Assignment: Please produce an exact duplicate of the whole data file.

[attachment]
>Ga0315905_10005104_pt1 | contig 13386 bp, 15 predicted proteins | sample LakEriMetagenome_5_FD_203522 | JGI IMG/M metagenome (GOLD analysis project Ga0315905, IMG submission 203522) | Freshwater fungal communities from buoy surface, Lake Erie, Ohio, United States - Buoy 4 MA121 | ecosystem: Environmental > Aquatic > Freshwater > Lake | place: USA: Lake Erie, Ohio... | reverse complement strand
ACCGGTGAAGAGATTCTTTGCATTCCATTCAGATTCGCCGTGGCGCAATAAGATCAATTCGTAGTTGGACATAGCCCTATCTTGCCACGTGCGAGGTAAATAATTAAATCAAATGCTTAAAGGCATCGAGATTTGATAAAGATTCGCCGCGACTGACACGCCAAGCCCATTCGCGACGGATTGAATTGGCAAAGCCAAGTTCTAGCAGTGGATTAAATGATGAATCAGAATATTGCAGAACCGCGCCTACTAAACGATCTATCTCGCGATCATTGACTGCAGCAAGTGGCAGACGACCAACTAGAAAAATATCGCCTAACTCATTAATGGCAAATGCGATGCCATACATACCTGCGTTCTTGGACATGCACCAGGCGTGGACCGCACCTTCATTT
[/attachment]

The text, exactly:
>Ga0315905_10005104_pt1 | contig 13386 bp, 15 predicted proteins | sample LakEriMetagenome_5_FD_203522 | JGI IMG/M metagenome (GOLD analysis project Ga0315905, IMG submission 203522) | Freshwater fungal communities from buoy surface, Lake Erie, Ohio, United States - Buoy 4 MA121 | ecosystem: Environmental > Aquatic > Freshwater > Lake | place: USA: Lake Erie, Ohio... | reverse complement strand
ACCGGTGAAGAGATTCTTTGCATTCCATTCAGATTCGCCGTGGCGCAATAAGATCAATTCGTAGTTGGACATAGCCCTATCTTGCCACGTGCGAGGTAAATAATTAAATCAAATGCTTAAAGGCATCGAGATTTGATAAAGATTCGCCGCGACTGACACGCCAAGCCCATTCGCGACGGATTGAATTGGCAAAGCCAAGTTCTAGCAGTGGATTAAATGATGAATCAGAATATTGCAGAACCGCGCCTACTAAACGATCTATCTCGCGATCATTGACTGCAGCAAGTGGCAGACGACCAACTAGAAAAATATCGCCTAACTCATTAATGGCAAATGCGATGCCATACATACCTGCGTTCTTGGACATGCACCAGGCGTGGACCGCACCTTCATTT